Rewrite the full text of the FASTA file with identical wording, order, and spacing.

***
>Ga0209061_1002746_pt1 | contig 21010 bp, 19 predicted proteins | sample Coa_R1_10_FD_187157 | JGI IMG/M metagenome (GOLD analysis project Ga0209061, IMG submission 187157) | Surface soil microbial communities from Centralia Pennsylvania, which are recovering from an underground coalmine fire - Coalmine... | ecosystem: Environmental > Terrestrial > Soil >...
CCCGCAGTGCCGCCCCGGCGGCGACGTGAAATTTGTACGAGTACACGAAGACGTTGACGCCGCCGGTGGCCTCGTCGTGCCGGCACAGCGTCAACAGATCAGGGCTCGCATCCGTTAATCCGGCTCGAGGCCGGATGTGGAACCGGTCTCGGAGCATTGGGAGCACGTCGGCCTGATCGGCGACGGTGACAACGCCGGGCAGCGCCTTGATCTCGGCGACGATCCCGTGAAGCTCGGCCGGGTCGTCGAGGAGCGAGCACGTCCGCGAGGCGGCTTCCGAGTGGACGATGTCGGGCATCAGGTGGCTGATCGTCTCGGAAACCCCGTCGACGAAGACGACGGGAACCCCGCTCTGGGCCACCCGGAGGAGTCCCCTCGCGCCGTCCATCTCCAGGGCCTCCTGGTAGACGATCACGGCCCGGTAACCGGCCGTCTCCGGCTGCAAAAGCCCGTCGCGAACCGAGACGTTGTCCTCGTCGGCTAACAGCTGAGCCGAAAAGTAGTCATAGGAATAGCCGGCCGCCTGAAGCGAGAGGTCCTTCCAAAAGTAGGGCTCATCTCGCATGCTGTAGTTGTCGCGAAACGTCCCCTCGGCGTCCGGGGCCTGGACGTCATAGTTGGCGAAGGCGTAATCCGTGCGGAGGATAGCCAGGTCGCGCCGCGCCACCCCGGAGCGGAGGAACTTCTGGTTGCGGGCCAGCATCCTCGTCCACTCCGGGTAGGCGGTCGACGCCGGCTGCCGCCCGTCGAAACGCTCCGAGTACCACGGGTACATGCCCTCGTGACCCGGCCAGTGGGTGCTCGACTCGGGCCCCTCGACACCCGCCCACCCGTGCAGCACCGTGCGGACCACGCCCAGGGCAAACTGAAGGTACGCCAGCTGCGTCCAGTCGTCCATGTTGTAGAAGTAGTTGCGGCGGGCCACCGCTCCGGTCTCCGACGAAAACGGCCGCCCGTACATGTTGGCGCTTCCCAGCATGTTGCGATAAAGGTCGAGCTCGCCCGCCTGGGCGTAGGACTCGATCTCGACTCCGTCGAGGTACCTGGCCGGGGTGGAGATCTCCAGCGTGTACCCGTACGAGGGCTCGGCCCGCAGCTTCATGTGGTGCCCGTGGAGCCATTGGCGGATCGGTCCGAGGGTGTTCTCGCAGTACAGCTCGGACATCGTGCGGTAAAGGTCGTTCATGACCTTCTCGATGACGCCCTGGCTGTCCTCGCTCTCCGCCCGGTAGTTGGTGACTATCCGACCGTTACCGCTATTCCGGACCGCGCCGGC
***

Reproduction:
>Ga0209061_1002746_pt1 | contig 21010 bp, 19 predicted proteins | sample Coa_R1_10_FD_187157 | JGI IMG/M metagenome (GOLD analysis project Ga0209061, IMG submission 187157) | Surface soil microbial communities from Centralia Pennsylvania, which are recovering from an underground coalmine fire - Coalmine... | ecosystem: Environmental > Terrestrial > Soil >...
CCCGCAGTGCCGCCCCGGCGGCGACGTGAAATTTGTACGAGTACACGAAGACGTTGACGCCGCCGGTGGCCTCGTCGTGCCGGCACAGCGTCAACAGATCAGGGCTCGCATCCGTTAATCCGGCTCGAGGCCGGATGTGGAACCGGTCTCGGAGCATTGGGAGCACGTCGGCCTGATCGGCGACGGTGACAACGCCGGGCAGCGCCTTGATCTCGGCGACGATCCCGTGAAGCTCGGCCGGGTCGTCGAGGAGCGAGCACGTCCGCGAGGCGGCTTCCGAGTGGACGATGTCGGGCATCAGGTGGCTGATCGTCTCGGAAACCCCGTCGACGAAGACGACGGGAACCCCGCTCTGGGCCACCCGGAGGAGTCCCCTCGCGCCGTCCATCTCCAGGGCCTCCTGGTAGACGATCACGGCCCGGTAACCGGCCGTCTCCGGCTGCAAAAGCCCGTCGCGAACCGAGACGTTGTCCTCGTCGGCTAACAGCTGAGCCGAAAAGTAGTCATAGGAATAGCCGGCCGCCTGAAGCGAGAGGTCCTTCCAAAAGTAGGGCTCATCTCGCATGCTGTAGTTGTCGCGAAACGTCCCCTCGGCGTCCGGGGCCTGGACGTCATAGTTGGCGAAGGCGTAATCCGTGCGGAGGATAGCCAGGTCGCGCCGCGCCACCCCGGAGCGGAGGAACTTCTGGTTGCGGGCCAGCATCCTCGTCCACTCCGGGTAGGCGGTCGACGCCGGCTGCCGCCCGTCGAAACGCTCCGAGTACCACGGGTACATGCCCTCGTGACCCGGCCAGTGGGTGCTCGACTCGGGCCCCTCGACACCCGCCCACCCGTGCAGCACCGTGCGGACCACGCCCAGGGCAAACTGAAGGTACGCCAGCTGCGTCCAGTCGTCCATGTTGTAGAAGTAGTTGCGGCGGGCCACCGCTCCGGTCTCCGACGAAAACGGCCGCCCGTACATGTTGGCGCTTCCCAGCATGTTGCGATAAAGGTCGAGCTCGCCCGCCTGGGCGTAGGACTCGATCTCGACTCCGTCGAGGTACCTGGCCGGGGTGGAGATCTCCAGCGTGTACCCGTACGAGGGCTCGGCCCGCAGCTTCATGTGGTGCCCGTGGAGCCATTGGCGGATCGGTCCGAGGGTGTTCTCGCAGTACAGCTCGGACATCGTGCGGTAAAGGTCGTTCATGACCTTCTCGATGACGCCCTGGCTGTCCTCGCTCTCCGCCCGGTAGTTGGTGACTATCCGACCGTTACCGCTATTCCGGACCGCGCCGGC